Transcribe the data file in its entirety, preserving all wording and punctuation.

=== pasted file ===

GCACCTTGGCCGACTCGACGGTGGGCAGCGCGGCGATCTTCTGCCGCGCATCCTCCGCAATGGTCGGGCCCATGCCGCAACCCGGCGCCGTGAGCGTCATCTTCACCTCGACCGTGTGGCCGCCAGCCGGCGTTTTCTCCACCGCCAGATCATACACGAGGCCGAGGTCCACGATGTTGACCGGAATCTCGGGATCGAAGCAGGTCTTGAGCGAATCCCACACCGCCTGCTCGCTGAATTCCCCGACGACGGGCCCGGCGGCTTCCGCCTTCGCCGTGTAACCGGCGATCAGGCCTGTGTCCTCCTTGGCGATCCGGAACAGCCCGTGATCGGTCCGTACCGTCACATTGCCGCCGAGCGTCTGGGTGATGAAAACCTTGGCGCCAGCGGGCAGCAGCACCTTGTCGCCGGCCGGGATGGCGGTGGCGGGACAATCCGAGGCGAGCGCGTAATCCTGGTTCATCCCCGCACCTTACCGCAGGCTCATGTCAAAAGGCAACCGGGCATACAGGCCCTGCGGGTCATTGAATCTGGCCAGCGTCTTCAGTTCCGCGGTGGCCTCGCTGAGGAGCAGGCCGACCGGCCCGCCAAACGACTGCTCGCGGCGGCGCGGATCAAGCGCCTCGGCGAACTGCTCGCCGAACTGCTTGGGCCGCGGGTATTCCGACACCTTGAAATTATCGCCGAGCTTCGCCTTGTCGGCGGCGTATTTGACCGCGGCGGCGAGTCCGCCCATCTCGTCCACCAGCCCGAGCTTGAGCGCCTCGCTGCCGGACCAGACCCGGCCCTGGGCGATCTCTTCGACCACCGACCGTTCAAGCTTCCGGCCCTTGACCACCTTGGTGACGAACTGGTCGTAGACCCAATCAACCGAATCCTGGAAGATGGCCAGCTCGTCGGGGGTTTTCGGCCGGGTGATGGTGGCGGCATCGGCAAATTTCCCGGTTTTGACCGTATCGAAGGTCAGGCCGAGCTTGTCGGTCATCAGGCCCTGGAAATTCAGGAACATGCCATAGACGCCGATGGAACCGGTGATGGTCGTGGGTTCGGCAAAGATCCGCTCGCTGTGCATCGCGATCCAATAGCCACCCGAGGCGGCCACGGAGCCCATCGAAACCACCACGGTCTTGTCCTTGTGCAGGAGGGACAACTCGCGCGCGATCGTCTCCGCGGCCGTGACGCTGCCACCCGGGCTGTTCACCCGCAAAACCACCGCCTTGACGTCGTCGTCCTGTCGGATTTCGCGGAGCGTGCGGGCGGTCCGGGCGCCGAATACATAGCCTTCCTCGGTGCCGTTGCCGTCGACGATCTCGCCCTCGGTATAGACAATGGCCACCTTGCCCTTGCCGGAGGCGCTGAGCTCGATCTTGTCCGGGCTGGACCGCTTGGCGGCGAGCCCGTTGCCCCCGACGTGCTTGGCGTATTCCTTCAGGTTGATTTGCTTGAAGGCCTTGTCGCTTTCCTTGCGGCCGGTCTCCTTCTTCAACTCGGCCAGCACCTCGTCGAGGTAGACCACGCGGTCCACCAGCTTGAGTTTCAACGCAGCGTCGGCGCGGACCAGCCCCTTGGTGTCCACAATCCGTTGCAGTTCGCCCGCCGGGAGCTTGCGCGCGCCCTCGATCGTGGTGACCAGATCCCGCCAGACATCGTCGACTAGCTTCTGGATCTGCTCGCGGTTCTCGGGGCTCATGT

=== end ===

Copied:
GCACCTTGGCCGACTCGACGGTGGGCAGCGCGGCGATCTTCTGCCGCGCATCCTCCGCAATGGTCGGGCCCATGCCGCAACCCGGCGCCGTGAGCGTCATCTTCACCTCGACCGTGTGGCCGCCAGCCGGCGTTTTCTCCACCGCCAGATCATACACGAGGCCGAGGTCCACGATGTTGACCGGAATCTCGGGATCGAAGCAGGTCTTGAGCGAATCCCACACCGCCTGCTCGCTGAATTCCCCGACGACGGGCCCGGCGGCTTCCGCCTTCGCCGTGTAACCGGCGATCAGGCCTGTGTCCTCCTTGGCGATCCGGAACAGCCCGTGATCGGTCCGTACCGTCACATTGCCGCCGAGCGTCTGGGTGATGAAAACCTTGGCGCCAGCGGGCAGCAGCACCTTGTCGCCGGCCGGGATGGCGGTGGCGGGACAATCCGAGGCGAGCGCGTAATCCTGGTTCATCCCCGCACCTTACCGCAGGCTCATGTCAAAAGGCAACCGGGCATACAGGCCCTGCGGGTCATTGAATCTGGCCAGCGTCTTCAGTTCCGCGGTGGCCTCGCTGAGGAGCAGGCCGACCGGCCCGCCAAACGACTGCTCGCGGCGGCGCGGATCAAGCGCCTCGGCGAACTGCTCGCCGAACTGCTTGGGCCGCGGGTATTCCGACACCTTGAAATTATCGCCGAGCTTCGCCTTGTCGGCGGCGTATTTGACCGCGGCGGCGAGTCCGCCCATCTCGTCCACCAGCCCGAGCTTGAGCGCCTCGCTGCCGGACCAGACCCGGCCCTGGGCGATCTCTTCGACCACCGACCGTTCAAGCTTCCGGCCCTTGACCACCTTGGTGACGAACTGGTCGTAGACCCAATCAACCGAATCCTGGAAGATGGCCAGCTCGTCGGGGGTTTTCGGCCGGGTGATGGTGGCGGCATCGGCAAATTTCCCGGTTTTGACCGTATCGAAGGTCAGGCCGAGCTTGTCGGTCATCAGGCCCTGGAAATTCAGGAACATGCCATAGACGCCGATGGAACCGGTGATGGTCGTGGGTTCGGCAAAGATCCGCTCGCTGTGCATCGCGATCCAATAGCCACCCGAGGCGGCCACGGAGCCCATCGAAACCACCACGGTCTTGTCCTTGTGCAGGAGGGACAACTCGCGCGCGATCGTCTCCGCGGCCGTGACGCTGCCACCCGGGCTGTTCACCCGCAAAACCACCGCCTTGACGTCGTCGTCCTGTCGGATTTCGCGGAGCGTGCGGGCGGTCCGGGCGCCGAATACATAGCCTTCCTCGGTGCCGTTGCCGTCGACGATCTCGCCCTCGGTATAGACAATGGCCACCTTGCCCTTGCCGGAGGCGCTGAGCTCGATCTTGTCCGGGCTGGACCGCTTGGCGGCGAGCCCGTTGCCCCCGACGTGCTTGGCGTATTCCTTCAGGTTGATTTGCTTGAAGGCCTTGTCGCTTTCCTTGCGGCCGGTCTCCTTCTTCAACTCGGCCAGCACCTCGTCGAGGTAGACCACGCGGTCCACCAGCTTGAGTTTCAACGCAGCGTCGGCGCGGACCAGCCCCTTGGTGTCCACAATCCGTTGCAGTTCGCCCGCCGGGAGCTTGCGCGCGCCCTCGATCGTGGTGACCAGATCCCGCCAGACATCGTCGACTAGCTTCTGGATCTGCTCGCGGTTCTCGGGGCTCATGT